When it comes to eating locally, where do you draw the line? How do you define “local?” This is something I still wrestle when with when it comes to how I shop and eat.
What makes something “local”? In Animal, Vegetable, Miracle local meant grown within 100 miles. That works in the fertile hills of Virginia, but what about Nevada? Or Alaska? When it comes to defining “local,” one size doesn’t necessarily fit all.
The more you think about it, the more complex things become. Just pay a visit to the nearest farmers’ market. At Malvern we have our meat, cheese and produce vendors, all of whom provide truly local goods – foods born/raised/grown right here in south eastern PA. All of the meat here at Wyebrook comes from the farm. We raise it, we butcher it, we process it. But what about the guacamole vendor? I don’t know of any locally grown avocados. Or what about the granola vendor? The nuts, brown sugar and oils in her wares certainly don’t come from Chester County. If you want to be really picky, the spices in our sausages aren’t local.
So how do you decide what counts as local and what doesn’t?
In the end I guess it comes down to why you want to eat locally. If your goal is to support small, local businesses and help grow the economy in your region, by all means buy the granola and guacamole. Bailouts won’t fix the economy. Target and Walmart don’t really care about reinvesting in local communities. Growth comes from the ground up, not the top down. So buy local!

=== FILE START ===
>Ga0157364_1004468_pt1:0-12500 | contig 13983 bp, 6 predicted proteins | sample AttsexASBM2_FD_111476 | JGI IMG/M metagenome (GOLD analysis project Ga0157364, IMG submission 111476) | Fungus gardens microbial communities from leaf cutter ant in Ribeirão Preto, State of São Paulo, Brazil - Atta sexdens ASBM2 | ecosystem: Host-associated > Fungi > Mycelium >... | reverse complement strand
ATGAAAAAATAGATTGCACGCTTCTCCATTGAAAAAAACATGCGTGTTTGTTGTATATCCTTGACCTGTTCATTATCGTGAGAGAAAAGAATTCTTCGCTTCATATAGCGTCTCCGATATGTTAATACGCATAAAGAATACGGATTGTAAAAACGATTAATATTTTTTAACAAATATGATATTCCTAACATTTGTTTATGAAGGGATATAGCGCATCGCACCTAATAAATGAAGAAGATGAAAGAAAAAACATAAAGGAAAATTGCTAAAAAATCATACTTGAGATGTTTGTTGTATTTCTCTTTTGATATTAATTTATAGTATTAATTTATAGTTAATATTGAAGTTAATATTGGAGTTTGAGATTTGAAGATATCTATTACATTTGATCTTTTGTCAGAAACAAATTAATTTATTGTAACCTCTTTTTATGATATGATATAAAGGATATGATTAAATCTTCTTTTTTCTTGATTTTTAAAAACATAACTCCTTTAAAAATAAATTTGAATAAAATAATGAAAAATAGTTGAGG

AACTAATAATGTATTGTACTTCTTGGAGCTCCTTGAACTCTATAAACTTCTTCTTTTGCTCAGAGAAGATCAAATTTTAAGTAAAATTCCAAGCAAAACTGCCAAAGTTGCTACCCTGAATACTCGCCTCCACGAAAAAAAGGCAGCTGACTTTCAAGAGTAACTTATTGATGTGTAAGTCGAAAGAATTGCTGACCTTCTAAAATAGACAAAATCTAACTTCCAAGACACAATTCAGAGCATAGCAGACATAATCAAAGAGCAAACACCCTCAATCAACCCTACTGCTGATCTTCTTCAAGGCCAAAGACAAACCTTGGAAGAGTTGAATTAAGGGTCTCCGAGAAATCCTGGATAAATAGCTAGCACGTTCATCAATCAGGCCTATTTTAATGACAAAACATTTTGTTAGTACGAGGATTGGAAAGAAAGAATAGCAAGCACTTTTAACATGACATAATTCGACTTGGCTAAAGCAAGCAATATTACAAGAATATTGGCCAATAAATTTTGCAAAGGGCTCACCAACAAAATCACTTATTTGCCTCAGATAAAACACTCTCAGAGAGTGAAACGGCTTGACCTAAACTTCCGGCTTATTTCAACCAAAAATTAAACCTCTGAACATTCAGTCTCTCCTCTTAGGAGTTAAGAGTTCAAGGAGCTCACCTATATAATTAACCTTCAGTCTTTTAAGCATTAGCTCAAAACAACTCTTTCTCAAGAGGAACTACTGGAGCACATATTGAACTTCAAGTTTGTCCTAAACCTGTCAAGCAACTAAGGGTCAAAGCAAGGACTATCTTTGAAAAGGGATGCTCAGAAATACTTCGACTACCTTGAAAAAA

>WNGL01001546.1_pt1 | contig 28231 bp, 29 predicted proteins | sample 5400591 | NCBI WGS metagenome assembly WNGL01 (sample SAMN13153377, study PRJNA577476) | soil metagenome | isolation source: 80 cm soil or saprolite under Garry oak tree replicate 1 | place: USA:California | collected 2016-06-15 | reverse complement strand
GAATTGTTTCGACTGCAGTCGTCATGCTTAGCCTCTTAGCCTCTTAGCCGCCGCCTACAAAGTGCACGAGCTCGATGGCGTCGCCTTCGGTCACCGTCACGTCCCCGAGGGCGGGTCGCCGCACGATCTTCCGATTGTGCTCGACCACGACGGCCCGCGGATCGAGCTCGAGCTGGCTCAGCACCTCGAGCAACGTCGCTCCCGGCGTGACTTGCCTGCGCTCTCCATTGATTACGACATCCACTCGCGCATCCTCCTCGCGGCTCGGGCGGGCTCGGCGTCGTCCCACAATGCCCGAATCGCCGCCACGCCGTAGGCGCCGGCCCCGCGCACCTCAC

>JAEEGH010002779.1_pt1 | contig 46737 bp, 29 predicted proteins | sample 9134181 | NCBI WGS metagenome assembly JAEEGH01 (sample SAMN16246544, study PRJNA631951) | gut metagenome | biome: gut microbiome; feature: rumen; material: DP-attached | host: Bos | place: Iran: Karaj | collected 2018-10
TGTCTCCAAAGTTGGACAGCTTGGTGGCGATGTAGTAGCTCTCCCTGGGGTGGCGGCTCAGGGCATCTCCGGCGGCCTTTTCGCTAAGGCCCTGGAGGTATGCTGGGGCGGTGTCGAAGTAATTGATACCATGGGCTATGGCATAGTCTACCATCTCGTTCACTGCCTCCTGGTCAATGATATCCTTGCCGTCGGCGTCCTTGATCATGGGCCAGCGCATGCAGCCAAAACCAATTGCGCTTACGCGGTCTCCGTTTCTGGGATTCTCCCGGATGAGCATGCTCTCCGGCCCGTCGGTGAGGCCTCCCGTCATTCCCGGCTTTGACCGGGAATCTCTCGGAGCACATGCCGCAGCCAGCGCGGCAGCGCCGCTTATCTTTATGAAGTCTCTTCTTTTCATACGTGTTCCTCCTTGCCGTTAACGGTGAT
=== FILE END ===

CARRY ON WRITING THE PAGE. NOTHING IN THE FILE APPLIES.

But if your concern is more environmental, you need consider the distance that avocado traveled. Sure, it’s turned into guacamole here in Chester County and you are supporting a local business, but that doesn’t mean it has a small carbon footprint. Still, if I am going to eat guacamole, I’d rather get it from the farmer’s market than some national brand at the grocery store.
Then there is the GMO issue. Is it better to buy local products made with GMO ingredients or organic products from national companies? I can get local granola, but most use GMO oils and butters. Or I can buy the organic product that has a carbon footprint equal to that of any General Mills cereal. Assuming I’m too lazy to make my own granola (which I usually am), which is the better option? Or should I just give up on granola altogether?
I don’t have all the answers on this and am still working out what “local” means to me. I’m not ready to give up coffee or coconut oil or bananas simply because I live in a temperate region rather than a tropical one. I do my best to avoid GMOs, but still waver when it comes to the GMO vs. local debate. There’s just so much to think about. When did eating become so complicated?